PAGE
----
Part 9: Maxwell’s Laws

Summing up so far, electrostatics uses Gauss’ law, which in differential form states

.

For magnetostatics, we had (Gauss’ law of magnetism, equivalent to saying that magnetic monopoles do not exist), and Ampère’s Law, which in differential form states

.

Lastly, we began electrodynamics with Faraday’s Law, which in differential form is

(we have used SI units for all of these).

However, these four equations, as written here, are inconsistent; one cannot expect the static equations to hold for dynamic situations. In recognizing this, and providing the correction, is where James Clerk Maxwell made his great achievement.

Specifically; the problem is in Ampère’s law. Taking the divergence of both sides,

.

but the divergence of a curl is always zero, so the left-hand side must be zero, and Ampère’s Law as formulated for magnetostatics requires . But by the continuity equation, ; so this condition only holds when the charge density is fixed.

According to J.D. Jackson in his *Classical Electrodynamics* textbook (my textbook for E&M at Caltech), Maxwell’s repair can be reasoned as follows: One begins with the continuity equation . One then notes that Gauss’ law says , and so, taking its time derivative, one sees that

; plugging this into the continuity equation, the result is

,

so the quantity must always be solenoidal (divergence-free); thus, one replaces **J** in the magnetostatic form of Ampère’s law with this quantity; then both sides are always divergence free:

.

Maxwell dubbed this added term the displacement current. While it has units of current density, it is not an actual current of flowing charges, but instead indicates that, just as a current generates a magnetic field, so does a time-varying electric field.

The four equations,

.

are collectively known as Maxwell’s equations, and are the collective basis of all classical electrodynamics.

From the last two, we see that a time-varying electric field generates a magnetic field (Ampère’s Law), and a time-varying magnetic field generates an electric field (Faraday’s Law); the combination of these two makes possible electromagnetic waves.

## Archive for July, 2010

### Physics Friday 129

July 30, 2010### Monday Math 128

July 26, 2010We have previously discussed the Fourier transform (here and here, especially). In this post, we noted that (using the symmetric angular convention) the space transform for an *n* dimensional space is

and the inverse is

.

We can also do the same for a vector field:

and

.

We note from vector calculus then that for a vector field, the components of the transform are the transforms of the components:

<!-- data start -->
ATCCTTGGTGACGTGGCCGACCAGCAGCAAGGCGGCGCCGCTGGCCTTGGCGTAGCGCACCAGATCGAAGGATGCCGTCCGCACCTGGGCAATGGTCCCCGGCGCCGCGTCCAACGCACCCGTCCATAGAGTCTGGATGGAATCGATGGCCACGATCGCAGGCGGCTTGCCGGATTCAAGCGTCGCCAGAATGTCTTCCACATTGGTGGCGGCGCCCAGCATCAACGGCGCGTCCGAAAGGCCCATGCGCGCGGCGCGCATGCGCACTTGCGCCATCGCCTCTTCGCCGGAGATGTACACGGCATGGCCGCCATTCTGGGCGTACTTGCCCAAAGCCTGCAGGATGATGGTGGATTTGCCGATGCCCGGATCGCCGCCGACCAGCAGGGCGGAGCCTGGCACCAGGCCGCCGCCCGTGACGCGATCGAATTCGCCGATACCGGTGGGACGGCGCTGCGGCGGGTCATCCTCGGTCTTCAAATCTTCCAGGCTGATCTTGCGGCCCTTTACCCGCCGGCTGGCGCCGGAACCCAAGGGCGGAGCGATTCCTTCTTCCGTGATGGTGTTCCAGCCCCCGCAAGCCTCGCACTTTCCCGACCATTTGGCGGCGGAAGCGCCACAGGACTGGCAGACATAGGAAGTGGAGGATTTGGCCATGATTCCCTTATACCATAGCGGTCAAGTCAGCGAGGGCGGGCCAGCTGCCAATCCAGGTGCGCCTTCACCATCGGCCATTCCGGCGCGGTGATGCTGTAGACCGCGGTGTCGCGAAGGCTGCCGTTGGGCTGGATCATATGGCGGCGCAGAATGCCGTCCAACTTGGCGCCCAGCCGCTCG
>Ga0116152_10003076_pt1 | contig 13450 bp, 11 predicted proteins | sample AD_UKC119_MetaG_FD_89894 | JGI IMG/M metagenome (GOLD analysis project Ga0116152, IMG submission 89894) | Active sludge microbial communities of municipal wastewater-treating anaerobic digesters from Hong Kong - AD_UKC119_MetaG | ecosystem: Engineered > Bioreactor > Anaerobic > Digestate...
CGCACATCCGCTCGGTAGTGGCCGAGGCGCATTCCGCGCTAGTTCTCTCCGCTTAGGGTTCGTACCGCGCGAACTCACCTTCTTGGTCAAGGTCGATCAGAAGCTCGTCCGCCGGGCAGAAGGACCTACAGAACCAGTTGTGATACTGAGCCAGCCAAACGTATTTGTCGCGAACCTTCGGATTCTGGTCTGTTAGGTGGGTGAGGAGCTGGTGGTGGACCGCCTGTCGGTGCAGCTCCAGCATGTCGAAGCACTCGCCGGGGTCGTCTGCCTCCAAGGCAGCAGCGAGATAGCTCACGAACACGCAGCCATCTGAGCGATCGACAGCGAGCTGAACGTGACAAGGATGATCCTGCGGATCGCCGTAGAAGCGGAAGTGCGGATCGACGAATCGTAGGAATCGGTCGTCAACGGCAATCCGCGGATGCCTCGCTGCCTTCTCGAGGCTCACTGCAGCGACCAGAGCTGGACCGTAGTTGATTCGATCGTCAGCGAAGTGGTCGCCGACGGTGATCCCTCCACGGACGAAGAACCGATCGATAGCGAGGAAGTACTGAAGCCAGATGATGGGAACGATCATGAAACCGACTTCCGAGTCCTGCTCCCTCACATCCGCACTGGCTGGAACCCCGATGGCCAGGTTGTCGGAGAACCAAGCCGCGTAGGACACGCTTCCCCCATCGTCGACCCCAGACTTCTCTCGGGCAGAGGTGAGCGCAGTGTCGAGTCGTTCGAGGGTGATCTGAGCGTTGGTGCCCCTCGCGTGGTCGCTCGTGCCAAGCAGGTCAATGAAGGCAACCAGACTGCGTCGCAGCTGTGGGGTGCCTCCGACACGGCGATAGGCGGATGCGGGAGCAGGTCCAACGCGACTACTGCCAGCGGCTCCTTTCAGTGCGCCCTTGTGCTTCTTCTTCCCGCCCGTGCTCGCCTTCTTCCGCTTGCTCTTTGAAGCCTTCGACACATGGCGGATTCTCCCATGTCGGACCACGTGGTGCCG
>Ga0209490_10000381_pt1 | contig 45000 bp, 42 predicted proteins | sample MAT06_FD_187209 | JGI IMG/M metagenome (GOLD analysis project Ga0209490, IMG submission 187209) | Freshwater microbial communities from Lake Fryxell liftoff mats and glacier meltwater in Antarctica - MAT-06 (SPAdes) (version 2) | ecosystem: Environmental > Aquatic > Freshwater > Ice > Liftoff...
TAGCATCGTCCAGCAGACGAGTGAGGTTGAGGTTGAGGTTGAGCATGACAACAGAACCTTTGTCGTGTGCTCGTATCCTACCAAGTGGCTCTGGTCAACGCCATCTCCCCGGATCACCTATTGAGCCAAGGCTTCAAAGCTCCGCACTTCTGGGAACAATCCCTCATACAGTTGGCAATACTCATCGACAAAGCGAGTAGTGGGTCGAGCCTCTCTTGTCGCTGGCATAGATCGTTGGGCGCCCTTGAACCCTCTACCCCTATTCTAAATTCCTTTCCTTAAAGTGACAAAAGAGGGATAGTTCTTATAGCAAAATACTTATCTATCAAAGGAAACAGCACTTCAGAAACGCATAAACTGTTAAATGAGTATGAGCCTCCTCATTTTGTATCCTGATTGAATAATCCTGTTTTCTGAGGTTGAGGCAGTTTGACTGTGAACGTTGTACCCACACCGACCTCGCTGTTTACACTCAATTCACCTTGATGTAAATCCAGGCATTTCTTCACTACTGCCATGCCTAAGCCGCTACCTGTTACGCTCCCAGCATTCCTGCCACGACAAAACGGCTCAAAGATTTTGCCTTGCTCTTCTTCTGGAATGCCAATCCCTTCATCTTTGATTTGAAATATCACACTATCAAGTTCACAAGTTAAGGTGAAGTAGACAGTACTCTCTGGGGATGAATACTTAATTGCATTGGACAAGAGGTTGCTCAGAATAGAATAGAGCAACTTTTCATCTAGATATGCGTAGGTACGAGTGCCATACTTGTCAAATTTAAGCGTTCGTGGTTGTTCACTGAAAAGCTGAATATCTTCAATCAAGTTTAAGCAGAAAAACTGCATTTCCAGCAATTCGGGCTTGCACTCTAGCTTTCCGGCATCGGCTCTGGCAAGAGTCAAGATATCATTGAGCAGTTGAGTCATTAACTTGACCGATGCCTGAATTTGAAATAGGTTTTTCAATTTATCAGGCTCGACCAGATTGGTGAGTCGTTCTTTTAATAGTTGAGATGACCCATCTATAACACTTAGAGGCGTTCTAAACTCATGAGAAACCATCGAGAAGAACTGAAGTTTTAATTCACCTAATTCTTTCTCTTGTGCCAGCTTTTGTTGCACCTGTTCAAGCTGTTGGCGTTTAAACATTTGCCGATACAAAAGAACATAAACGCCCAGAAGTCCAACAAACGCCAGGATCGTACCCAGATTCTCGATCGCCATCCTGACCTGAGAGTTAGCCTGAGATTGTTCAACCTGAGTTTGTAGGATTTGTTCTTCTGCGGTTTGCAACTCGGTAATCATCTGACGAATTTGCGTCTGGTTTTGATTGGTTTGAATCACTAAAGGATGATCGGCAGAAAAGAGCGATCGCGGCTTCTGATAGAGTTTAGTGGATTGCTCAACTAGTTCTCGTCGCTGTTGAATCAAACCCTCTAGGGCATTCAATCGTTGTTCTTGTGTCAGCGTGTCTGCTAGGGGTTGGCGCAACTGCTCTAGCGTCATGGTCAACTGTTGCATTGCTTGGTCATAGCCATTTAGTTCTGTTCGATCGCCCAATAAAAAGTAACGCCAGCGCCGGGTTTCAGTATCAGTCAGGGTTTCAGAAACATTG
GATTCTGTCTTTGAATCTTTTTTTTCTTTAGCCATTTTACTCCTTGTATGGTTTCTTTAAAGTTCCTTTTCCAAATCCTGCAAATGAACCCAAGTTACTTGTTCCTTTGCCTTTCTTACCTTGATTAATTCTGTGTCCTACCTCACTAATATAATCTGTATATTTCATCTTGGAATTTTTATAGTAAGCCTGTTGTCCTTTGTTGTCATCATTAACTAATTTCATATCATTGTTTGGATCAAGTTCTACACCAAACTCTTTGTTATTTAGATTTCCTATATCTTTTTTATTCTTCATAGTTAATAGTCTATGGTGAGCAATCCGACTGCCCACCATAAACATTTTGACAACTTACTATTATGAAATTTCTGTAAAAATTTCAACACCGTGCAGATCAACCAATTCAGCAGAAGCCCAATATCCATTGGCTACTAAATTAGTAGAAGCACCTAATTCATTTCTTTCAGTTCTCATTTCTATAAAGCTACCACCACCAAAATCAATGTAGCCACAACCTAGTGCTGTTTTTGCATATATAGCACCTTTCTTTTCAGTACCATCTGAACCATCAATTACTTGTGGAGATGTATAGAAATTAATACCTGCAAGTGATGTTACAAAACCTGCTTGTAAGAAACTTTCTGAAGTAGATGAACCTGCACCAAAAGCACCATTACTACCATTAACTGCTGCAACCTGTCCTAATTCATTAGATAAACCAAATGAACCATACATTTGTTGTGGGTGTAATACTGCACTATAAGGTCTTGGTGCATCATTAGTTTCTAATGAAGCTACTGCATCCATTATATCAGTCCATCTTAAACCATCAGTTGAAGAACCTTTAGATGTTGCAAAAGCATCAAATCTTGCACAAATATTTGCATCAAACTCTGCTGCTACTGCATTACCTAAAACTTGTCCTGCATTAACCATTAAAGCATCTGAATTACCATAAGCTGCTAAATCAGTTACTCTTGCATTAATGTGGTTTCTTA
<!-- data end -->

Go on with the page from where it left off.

.

We also used integration by parts here to show that for a one-dimensional function *f*(*x*), with , the derivative has Fourier transform:

.

Similarly, we can use vector integration by parts for our multi-dimensional transforms. Working in three dimensions from here:

First, one form of the divergence theorem states:

,

where *S* is the boundary of the volume *V*, with outward normal.

Letting *f*=*φ**ψ*, and using the gradient product rule ,

.

Letting , we see

.

and since , we have

.

Now, if as , *φ*(**x**) goes to zero faster than , then, as we expand the volume *V* to cover all space, the surface integral will go to zero, and we obtain

,

which means

,

in analogy to our one-dimensional rule.

### Physics Friday 128

July 23, 2010Part 8: Work, Induction, and Magnetic Energy Density

Previously, we derived the energy density of the electric field by considering the work done in assembling a charge distribution from infinite separation, with the assembly done slowly enough as to be a quasi-static system. While we can find the energy density of the magnetic field by considering the work done in forming a particular current density, we cannot do so using magnetostatics; we must use Faraday’s Law of induction.

First, consider a circuit with a constant current *I*. If the flux *Φ* through the circuit changes, then an electromotive force will be generated around the circuit. This will change the current in the circuit; to oppose this, and keep the current constant, the current source must do work. As we found here, the power delivered to a current (work per unit time) by a voltage *V* is *P*=*IV*. Thus, the emf does work per unit time of , and so the work per unit time needed to oppose this and keep the current constant is . Now, Faraday’s Law tells us that (using SI units) . Thus, our current source delivers power ; or, in terms of differentials, a small change in flux *δΦ* is countered by work .